Cowburn, B., Musembi, P.M., Sindorf, V.,  Kohlmeier, D., Raker, C., Nussbaumer, A.,  Hereward, H.F.R., Van Baelenberghe, B., Goebbels, D., Kamire, J., Horions, M., Sluka, R.D., Taylor, M.L. & Rogers, A.D. (2018). The habitats and biodiversity of Watamu Marine National Park: evaluating our knowledge of one of East Africa’s oldest marine protected areas. Atoll Research Bulletin 618: 1–45 PDF

Hereward, H.F.R, Ray, N.D., Gentle, L.K. & Sluka, R.D. (2017). Ghost crab burrow density at Watamu Marine National Park: An indicator of the impact of urbanisation and associated disturbance? African Journal of Marine Science 39:129–133 LINK

Gordon, T.A.C., Cowburn, B, and R.D. Sluka. 2015. Defended territories of an aggressive damselfish contain lower juvenile coral density than adjacent non-defended areas on Kenyan lagoon patch reefs. Coral Reefs 34:13-16. DOI 10.1007/s00338-014-1229-z

Sindorf, V, B. Cowburn and R.D. Sluka. 2015. Rocky intertidal fish assemblage in the Watamu Marine National Park, Western Indian Ocean. Environmental Biology of Fishes DOI 10.1007/s10641-015-0397-1

Sluka, R.D. and P. Simonin. 2014. Marine Capture Fisheries – a call to action in response to limits, unintended consequences and ethics. Perspectives on Science and Christian Faith 66:203-212.

Cowburn, B., R. Sluka, J. Smith, and M.O.S. Mohamed. 2013. Tourism, Reef Condition and Visitor Satisfaction in Watamu Marine National Park Kenya. Western Indian Ocean Journal of Marine Science 12: 57-70.

Sluka, R. D. 2012. Hope for the Ocean: Marine Biodiversity, Poverty Alleviation and Blessing the Nations. Grove Books Limited, Cambridge. 28pp.

A Rocha Kenya Conservation Research Reports

Kristel S.S. van Houte-Howes. 2005. Macroinvertebrate communities in intertidal mudflats at the Sabaki River Estuary, Kenya: An important habitat for resident and migratory shore birds A Rocha Kenya Occasional Research Report #7. 5pp

Robert Sluka, Benjamin Cowburn, and Colin Jackson. 2012. The Impact of Watamu Marine National Park on Marine Biodiversity & Habitats. A Rocha Kenya Occasional Research Report #24. 18pp.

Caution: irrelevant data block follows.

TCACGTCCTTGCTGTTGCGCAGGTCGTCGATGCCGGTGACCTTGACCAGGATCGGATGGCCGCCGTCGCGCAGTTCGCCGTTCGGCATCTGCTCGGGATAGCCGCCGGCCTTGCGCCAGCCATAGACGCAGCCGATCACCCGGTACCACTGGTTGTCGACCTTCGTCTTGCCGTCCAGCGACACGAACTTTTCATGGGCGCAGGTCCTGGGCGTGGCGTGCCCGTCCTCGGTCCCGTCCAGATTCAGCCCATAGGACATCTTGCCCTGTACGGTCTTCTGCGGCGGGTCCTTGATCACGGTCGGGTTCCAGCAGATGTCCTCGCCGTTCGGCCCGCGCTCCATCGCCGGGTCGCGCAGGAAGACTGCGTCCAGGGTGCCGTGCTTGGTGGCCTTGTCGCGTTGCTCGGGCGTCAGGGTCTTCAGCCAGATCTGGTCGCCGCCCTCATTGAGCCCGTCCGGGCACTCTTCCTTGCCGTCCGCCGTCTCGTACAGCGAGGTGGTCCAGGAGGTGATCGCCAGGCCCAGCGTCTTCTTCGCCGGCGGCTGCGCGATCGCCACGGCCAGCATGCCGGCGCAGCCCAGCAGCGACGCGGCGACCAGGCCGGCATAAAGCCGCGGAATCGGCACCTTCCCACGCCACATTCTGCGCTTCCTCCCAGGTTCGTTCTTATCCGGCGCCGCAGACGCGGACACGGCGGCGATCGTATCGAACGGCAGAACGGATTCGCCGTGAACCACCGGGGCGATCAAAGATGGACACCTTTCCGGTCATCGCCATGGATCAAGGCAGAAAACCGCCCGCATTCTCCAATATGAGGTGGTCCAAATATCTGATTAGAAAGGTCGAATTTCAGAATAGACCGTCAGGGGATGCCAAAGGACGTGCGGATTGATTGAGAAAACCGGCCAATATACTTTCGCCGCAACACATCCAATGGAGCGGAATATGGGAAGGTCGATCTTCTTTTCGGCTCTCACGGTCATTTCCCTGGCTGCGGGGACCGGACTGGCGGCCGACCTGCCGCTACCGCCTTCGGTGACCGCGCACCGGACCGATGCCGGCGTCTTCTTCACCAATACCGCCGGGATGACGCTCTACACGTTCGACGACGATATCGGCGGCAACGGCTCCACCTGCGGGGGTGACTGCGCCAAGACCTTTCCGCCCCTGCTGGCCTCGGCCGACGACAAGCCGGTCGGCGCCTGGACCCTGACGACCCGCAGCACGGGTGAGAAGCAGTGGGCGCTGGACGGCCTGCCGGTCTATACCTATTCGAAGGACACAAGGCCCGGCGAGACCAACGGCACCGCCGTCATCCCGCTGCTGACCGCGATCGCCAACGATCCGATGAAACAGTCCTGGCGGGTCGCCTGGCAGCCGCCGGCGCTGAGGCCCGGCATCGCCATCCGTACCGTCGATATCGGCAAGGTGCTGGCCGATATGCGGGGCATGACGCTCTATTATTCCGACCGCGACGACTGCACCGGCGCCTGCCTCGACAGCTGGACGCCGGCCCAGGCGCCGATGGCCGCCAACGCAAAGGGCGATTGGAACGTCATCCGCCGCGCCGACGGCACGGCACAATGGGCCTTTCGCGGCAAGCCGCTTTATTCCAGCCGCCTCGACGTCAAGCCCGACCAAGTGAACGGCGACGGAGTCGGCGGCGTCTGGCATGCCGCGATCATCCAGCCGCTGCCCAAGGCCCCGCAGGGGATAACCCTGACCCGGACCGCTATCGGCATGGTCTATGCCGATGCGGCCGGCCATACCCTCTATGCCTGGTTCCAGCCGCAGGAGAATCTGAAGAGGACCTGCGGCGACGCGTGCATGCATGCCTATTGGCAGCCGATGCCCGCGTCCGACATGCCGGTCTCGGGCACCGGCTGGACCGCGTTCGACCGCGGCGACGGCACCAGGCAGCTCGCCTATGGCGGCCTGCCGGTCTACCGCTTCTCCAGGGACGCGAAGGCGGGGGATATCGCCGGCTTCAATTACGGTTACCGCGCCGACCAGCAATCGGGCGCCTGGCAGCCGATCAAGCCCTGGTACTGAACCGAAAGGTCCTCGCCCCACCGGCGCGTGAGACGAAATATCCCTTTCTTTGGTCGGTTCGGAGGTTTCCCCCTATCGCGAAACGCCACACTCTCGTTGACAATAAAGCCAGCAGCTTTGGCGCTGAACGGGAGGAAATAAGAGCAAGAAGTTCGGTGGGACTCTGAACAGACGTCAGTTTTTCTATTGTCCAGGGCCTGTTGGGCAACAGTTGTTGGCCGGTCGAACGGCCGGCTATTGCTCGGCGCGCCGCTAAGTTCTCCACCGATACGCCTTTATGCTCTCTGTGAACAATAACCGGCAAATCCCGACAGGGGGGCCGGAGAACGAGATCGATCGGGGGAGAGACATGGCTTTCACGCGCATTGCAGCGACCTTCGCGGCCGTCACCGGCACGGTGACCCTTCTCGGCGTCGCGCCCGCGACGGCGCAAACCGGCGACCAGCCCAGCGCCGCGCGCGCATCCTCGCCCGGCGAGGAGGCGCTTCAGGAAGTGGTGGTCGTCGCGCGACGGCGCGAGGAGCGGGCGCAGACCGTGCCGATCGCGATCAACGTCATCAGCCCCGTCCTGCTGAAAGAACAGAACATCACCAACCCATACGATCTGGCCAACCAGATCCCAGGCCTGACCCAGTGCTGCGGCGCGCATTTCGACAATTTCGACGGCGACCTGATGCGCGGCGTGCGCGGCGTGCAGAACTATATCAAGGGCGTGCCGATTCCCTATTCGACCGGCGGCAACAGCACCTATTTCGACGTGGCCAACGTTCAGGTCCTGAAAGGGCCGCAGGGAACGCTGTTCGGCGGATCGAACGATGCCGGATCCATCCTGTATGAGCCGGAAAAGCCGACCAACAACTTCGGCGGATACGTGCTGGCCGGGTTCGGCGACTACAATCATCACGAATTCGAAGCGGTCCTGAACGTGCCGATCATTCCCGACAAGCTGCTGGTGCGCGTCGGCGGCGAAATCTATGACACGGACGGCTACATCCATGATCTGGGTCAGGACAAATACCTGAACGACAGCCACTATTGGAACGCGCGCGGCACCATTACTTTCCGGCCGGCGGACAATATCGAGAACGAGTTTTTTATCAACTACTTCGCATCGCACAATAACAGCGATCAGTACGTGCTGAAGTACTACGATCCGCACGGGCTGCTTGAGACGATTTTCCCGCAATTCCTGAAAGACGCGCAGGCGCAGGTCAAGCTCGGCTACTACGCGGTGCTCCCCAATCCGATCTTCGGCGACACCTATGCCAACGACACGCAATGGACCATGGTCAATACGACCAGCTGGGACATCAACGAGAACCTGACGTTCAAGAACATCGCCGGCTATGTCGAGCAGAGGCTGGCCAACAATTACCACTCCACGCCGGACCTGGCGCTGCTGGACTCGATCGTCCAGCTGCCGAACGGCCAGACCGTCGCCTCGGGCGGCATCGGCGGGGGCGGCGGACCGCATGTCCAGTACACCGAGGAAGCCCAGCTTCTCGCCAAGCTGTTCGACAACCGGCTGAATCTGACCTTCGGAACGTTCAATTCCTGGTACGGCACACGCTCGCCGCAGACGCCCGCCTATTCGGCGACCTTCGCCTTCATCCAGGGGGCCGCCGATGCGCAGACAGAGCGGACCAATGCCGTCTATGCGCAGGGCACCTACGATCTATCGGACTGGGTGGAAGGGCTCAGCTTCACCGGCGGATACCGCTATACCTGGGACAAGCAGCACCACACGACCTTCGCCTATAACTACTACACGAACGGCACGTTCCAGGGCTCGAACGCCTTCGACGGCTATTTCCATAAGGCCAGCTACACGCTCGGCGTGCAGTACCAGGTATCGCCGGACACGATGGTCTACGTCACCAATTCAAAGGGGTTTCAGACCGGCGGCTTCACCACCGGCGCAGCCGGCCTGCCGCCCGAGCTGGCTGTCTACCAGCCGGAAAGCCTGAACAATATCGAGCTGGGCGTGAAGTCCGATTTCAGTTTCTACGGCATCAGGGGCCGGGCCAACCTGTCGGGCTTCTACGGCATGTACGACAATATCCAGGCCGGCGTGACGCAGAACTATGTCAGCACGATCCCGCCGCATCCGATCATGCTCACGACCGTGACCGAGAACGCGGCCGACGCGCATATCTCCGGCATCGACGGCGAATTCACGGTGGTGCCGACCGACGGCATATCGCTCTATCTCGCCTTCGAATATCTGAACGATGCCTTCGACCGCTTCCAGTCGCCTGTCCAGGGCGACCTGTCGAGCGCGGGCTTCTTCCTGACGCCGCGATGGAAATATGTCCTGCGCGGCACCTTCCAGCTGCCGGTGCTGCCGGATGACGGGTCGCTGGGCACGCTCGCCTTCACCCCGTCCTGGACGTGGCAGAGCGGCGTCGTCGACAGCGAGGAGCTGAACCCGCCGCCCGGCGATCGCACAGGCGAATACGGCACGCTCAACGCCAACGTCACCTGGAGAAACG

Benjamin Cowburn and Robert D Sluka. 2012. Impact of snorkeling tourism on marine habitats of Watamu Marine National Park. A Rocha Kenya Occasional Research Report #26. 22pp.

Benjamin Cowburn, Robert D Sluka and Joy Smith. 2013. Coral Reef Ecology and Biodiversity in Watamu Marine National Park, Kenya. A Rocha Kenya Conservation & Science Occasional Research Report #27. 14pp.

Hannah F R Hereward and Robert D Sluka. 2014. Testing ghost crab density as a useful indicator of human impacts on exposed sandy beaches. A Rocha Kenya Occasional Research Report #29. 15pp.

Martine Koemans. 2014. Living on the Edge: The relationship between livelihood practises and the national reserves resources. A Rocha Kenya Occasional Research Report #32. 42pp.

Peter Musembi, Martine Koemans and Jack Kamire. 2014. Rockpool Tourism in Watamu Marine National Park. A Rocha Kenya Conservation & Science Occasional Research Report #33. 8pp.

Peter Musembi and Benjamin Cowburn. 2014. Diversity and abundance of coral-associated fish in Acroporid and Pocilloporid corals of Watamu Marine National Park, Kenya. A Rocha Kenya Conservation & Science Occasional Research Report #34. 12pp.

Robert D Sluka, Peter Musembi, Benjamin Cowburn, Colin Jackson and Jaap Gijsbertsen. 2014. Marine Research and Conservation at A Rocha Kenya 2010-2014. A Rocha Kenya Science & Conservation Occasional Research  Report #36. 20pp.

Waterbird counts at Tana Delta 5th March 2021
Watamu Marine Protected Area Stakeholder’s Workshop 23rd February 2021
Latest news
Over half a million waterbirds counted since 2000! 20th January 2021
Thank you for your generous support 23rd December 2020